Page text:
Meet David Milarch
David Milarch is a fourth generation German shade tree farmer who lives in Michigan with two subsequent generations (his two sons and their children) coming up behind him.
In 1991, David had a near-death experience that changed the trajectory of his life’s work. After suffering kidney and liver failure he describes his consciousness leaving him, but then returning after passing through a brilliant white light. While on the other side of the light, he was told his work wasn’t done and he needed to go back.
Following that, a couple months later, he had a second remarkable experience where he describes getting up in the middle of the night and writing a ten-page outline for what is now the Archangel Ancient Tree Archive. He remembers none of it and explains that the outline was written in a form and style unfamiliar to him – the result, he believes, of being the vessel through which a message was passed. The message – via an angel – directed him to clone the champion tree of every species and then replant them far and wide. That mission has since been his life’s passion.
The Archangel Ancient Tree Project
The Archangel Ancient Tree project is a non-profit environmental group whose mission is to capture, clone and replant the genetics of ancient trees in order to save arboriculture.
Milarch is a classic disruptor with a sense of urgency and a disagreeable (in the best possible way) attitude. He also has the ability to re-frame the problem of climate change and imagine a path forward where we can reverse the effects by planting enough of the right kind of trees. He is the subject of a 2012 book by New York Times journalist Jim Robbins called “The Man Who Planted Trees, A Story of Lost Groves, the Science of Trees and a Plan to Save the Planet.” There have been other stories in journals, magazines and newspapers written about Milarch, as he has travelled the world to find and clone the largest and oldest trees of every species. He has given TED talks, presentations to NASA, and I discovered his message at my own regional New England Grows. The movie rights to his life have been sold and Hollywood fundraising is in progress.
To speak with Milarch is to listen to a passionate man whose vision is singular and clear – clean up the planet’s air and water and reverse the effects of climate change, by cloning the world’s biggest, oldest trees.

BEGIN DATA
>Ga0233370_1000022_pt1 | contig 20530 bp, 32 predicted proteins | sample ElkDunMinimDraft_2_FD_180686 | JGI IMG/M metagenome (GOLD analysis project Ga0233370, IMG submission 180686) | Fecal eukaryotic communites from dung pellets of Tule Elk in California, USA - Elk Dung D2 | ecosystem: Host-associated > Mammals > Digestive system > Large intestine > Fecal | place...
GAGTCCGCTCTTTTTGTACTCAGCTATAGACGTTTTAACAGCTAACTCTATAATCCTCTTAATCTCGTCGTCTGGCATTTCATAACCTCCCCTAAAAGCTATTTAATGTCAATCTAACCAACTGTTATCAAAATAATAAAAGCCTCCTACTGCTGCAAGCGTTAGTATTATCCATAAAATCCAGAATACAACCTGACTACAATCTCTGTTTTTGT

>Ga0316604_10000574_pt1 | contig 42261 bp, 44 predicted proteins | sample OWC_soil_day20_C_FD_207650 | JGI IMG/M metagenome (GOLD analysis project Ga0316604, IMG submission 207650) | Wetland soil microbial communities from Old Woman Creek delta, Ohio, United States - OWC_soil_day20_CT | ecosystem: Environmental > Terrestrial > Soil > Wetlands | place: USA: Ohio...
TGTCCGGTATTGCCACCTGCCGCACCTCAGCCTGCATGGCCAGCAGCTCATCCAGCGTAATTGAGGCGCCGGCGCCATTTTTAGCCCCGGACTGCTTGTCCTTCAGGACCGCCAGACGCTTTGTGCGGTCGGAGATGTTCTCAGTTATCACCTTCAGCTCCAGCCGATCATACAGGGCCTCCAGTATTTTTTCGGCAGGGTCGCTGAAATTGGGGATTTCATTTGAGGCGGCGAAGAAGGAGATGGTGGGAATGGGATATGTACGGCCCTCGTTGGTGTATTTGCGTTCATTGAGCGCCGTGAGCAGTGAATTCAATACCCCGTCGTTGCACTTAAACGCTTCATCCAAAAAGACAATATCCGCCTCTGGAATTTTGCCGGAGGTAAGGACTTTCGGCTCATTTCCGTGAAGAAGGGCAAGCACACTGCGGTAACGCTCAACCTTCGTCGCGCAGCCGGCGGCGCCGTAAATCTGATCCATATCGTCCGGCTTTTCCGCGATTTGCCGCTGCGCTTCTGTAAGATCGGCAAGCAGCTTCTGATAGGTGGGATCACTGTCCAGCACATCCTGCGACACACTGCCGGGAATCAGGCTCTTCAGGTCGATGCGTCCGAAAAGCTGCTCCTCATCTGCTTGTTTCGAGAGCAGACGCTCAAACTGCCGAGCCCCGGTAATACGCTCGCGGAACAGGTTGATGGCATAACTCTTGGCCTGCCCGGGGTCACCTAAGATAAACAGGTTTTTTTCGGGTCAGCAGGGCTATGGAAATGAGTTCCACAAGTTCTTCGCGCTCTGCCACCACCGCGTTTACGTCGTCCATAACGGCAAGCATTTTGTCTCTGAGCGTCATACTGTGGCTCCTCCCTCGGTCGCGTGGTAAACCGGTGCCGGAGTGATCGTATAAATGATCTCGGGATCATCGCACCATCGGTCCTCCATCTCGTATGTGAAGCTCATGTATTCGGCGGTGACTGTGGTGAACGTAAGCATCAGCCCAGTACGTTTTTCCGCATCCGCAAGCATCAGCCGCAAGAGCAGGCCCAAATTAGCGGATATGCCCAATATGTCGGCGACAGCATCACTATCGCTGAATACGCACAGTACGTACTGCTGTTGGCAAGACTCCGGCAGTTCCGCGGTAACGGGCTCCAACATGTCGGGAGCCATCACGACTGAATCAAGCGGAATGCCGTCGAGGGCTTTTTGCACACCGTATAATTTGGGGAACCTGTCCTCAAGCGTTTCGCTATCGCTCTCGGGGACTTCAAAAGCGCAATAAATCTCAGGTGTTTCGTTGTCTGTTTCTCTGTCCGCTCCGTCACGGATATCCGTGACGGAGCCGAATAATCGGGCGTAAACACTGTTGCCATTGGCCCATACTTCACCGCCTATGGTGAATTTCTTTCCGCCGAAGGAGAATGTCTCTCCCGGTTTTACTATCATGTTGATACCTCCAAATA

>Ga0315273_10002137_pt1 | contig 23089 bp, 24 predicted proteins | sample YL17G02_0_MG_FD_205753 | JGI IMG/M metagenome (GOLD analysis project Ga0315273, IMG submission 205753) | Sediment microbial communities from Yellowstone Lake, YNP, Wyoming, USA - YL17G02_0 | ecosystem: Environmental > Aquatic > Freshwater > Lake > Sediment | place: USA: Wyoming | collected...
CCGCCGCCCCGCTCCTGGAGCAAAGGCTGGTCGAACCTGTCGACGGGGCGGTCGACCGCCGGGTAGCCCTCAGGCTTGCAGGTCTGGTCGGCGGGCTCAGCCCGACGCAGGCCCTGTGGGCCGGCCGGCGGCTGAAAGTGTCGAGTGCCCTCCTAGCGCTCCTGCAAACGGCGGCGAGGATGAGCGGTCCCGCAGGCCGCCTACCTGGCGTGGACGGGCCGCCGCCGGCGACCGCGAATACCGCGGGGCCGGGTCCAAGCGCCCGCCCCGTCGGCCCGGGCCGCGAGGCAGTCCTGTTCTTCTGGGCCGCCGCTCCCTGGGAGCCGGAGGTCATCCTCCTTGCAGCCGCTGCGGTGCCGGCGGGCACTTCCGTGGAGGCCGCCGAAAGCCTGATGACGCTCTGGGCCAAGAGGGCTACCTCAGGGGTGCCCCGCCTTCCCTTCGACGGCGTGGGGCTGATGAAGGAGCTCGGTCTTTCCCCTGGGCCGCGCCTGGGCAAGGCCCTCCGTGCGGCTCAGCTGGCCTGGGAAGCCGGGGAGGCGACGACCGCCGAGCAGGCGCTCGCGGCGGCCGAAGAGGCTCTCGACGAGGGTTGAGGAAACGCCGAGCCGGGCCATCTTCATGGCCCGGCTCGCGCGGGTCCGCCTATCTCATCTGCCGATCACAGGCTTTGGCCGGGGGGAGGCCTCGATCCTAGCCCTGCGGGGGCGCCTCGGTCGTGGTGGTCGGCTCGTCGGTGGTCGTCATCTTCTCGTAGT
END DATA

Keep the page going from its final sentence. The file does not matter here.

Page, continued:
Saving the Trees – Why Ancient Trees?
Deforestation has rapidly decimated old-growth forests and it mostly happened before scientists had time to study the genomes and the ecology of the longest living species – ancient trees.
Prior to industrialization, a squirrel could travel from the Atlantic to the Mississippi in the branches of a great forest full of white pine, oak, hemlock and others species without touching ground. The oldest of those trees were, and are, hundreds and, perhaps, even thousands of years old and have proved to have resiliency to years of weather and environmental challenges. They are the survivors and pose the best chance at having the genetics and epigenetics (trait variations that are caused by external or environmental factors that switch genes on and off) that allow them to thrive in our current and future climate. Additionally, large long-lived trees, by their sheer size and mass provide the best mechanisms for cleaning our air and water and sequestering carbon.
It is estimated that 98 percent of our original North American forests have been destroyed and most of the remaining 2 percent are not protected. Scientists and climate change experts agree that restoring natural systems that keep our earth healthy is the only way to actually reverse (not just halt) climate change. Cloning our oldest and largest trees is a good idea if we are to step away from the precipice of monocultures that we heavily rely on today for our food plants and our gardens.
There is a vast amount of undiscovered science and ecology that takes place in tree canopies and the roots of great forests. In order to understand what we do not know, we have to study what we have left and save what we can.
Until the mid-nineties, cloning projects of old sequoias had not been successful and the prevailing belief in the scientific community was that the older the tree became, the less likely it would be to create a successful clone. David Milarch likens the challenge to a 100-year-old woman trying to get pregnant and carry a full-term healthy baby.
Armed with sheer determination and having no sense of a ‘can’t do’ attitude, David Milarch has experimented with and employed a variety of techniques to coax genetically identical saplings from some of the oldest trees on the planet. He is archiving and replanting these trees and ensuring their genetics cross-pollinate with our existing trees and live on within the newest trees in our ecosystem.
“The Man Who Planted Trees, A Story of Lost Groves, the Science of Trees and a Plan to Save the Planet” by Jim Robbins
Scientists have calculated that if every person alive today planted two trees per year, every year, specifically, long-living large native shade trees, then climate change would be reversed in 20 years.